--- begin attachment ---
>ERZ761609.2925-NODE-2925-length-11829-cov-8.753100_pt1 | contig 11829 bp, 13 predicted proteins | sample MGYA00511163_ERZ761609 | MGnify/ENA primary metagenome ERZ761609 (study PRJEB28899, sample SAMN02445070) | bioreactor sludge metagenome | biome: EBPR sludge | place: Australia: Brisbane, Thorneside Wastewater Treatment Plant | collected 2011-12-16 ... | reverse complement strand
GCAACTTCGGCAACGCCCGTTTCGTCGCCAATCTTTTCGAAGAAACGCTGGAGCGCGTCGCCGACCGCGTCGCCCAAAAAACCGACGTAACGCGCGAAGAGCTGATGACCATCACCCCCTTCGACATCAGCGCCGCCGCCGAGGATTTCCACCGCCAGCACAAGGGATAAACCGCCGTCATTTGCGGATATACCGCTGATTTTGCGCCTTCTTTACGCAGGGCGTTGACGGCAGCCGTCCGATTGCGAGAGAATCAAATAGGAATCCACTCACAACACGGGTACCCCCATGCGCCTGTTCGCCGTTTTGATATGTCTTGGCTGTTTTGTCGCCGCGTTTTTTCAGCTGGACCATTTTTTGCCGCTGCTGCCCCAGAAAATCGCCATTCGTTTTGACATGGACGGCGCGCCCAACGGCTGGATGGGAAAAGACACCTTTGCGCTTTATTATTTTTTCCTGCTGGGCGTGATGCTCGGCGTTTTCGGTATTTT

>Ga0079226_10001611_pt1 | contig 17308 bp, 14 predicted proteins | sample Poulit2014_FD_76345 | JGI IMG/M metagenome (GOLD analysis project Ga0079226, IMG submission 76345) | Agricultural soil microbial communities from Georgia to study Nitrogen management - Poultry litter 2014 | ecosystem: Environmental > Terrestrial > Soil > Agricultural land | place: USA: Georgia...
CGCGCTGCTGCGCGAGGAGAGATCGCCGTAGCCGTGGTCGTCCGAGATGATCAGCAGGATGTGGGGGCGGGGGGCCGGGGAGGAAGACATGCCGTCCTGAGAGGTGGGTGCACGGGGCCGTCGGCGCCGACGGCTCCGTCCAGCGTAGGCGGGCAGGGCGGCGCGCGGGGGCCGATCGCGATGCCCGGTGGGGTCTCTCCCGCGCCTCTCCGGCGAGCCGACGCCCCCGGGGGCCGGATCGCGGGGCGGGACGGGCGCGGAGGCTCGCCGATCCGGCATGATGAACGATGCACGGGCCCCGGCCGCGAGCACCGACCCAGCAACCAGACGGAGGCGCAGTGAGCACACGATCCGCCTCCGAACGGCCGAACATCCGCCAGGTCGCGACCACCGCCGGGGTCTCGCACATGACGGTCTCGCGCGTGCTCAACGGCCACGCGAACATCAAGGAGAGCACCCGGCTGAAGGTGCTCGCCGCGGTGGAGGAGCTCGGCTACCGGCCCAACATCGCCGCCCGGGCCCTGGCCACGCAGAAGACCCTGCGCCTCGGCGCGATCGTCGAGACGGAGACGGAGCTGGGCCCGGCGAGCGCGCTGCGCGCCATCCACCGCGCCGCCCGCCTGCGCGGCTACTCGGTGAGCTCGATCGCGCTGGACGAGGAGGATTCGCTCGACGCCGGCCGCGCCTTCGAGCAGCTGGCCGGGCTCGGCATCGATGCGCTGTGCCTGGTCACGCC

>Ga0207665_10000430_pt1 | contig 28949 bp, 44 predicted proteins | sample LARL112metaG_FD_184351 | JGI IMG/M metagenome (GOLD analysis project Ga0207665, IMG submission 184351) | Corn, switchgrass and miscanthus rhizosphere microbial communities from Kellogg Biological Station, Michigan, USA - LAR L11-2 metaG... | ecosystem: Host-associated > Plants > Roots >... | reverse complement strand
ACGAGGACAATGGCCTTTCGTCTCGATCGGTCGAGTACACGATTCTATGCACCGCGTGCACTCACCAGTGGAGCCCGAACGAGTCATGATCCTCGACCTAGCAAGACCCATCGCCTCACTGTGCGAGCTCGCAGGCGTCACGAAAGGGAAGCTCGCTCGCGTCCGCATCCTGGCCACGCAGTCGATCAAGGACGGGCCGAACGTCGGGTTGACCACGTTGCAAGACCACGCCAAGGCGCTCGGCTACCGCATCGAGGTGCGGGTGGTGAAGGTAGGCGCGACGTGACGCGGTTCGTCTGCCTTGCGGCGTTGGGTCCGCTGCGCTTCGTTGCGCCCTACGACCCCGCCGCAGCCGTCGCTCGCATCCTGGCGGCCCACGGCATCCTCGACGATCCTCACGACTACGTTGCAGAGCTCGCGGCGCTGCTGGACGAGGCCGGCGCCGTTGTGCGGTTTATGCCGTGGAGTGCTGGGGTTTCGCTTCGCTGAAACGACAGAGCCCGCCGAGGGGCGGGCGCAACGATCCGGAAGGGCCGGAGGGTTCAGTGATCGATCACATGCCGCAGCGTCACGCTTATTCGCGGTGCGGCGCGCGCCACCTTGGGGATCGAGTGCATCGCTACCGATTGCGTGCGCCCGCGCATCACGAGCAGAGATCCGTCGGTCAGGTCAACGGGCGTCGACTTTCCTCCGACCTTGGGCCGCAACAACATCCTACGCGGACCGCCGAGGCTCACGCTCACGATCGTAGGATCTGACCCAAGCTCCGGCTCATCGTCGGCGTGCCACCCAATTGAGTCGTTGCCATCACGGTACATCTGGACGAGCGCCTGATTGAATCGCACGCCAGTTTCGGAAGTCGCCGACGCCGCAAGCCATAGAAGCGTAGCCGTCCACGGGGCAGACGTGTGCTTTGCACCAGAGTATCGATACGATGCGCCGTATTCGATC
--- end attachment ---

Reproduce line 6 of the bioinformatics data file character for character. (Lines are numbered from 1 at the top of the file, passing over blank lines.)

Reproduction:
ACGAGGACAATGGCCTTTCGTCTCGATCGGTCGAGTACACGATTCTATGCACCGCGTGCACTCACCAGTGGAGCCCGAACGAGTCATGATCCTCGACCTAGCAAGACCCATCGCCTCACTGTGCGAGCTCGCAGGCGTCACGAAAGGGAAGCTCGCTCGCGTCCGCATCCTGGCCACGCAGTCGATCAAGGACGGGCCGAACGTCGGGTTGACCACGTTGCAAGACCACGCCAAGGCGCTCGGCTACCGCATCGAGGTGCGGGTGGTGAAGGTAGGCGCGACGTGACGCGGTTCGTCTGCCTTGCGGCGTTGGGTCCGCTGCGCTTCGTTGCGCCCTACGACCCCGCCGCAGCCGTCGCTCGCATCCTGGCGGCCCACGGCATCCTCGACGATCCTCACGACTACGTTGCAGAGCTCGCGGCGCTGCTGGACGAGGCCGGCGCCGTTGTGCGGTTTATGCCGTGGAGTGCTGGGGTTTCGCTTCGCTGAAACGACAGAGCCCGCCGAGGGGCGGGCGCAACGATCCGGAAGGGCCGGAGGGTTCAGTGATCGATCACATGCCGCAGCGTCACGCTTATTCGCGGTGCGGCGCGCGCCACCTTGGGGATCGAGTGCATCGCTACCGATTGCGTGCGCCCGCGCATCACGAGCAGAGATCCGTCGGTCAGGTCAACGGGCGTCGACTTTCCTCCGACCTTGGGCCGCAACAACATCCTACGCGGACCGCCGAGGCTCACGCTCACGATCGTAGGATCTGACCCAAGCTCCGGCTCATCGTCGGCGTGCCACCCAATTGAGTCGTTGCCATCACGGTACATCTGGACGAGCGCCTGATTGAATCGCACGCCAGTTTCGGAAGTCGCCGACGCCGCAAGCCATAGAAGCGTAGCCGTCCACGGGGCAGACGTGTGCTTTGCACCAGAGTATCGATACGATGCGCCGTATTCGATC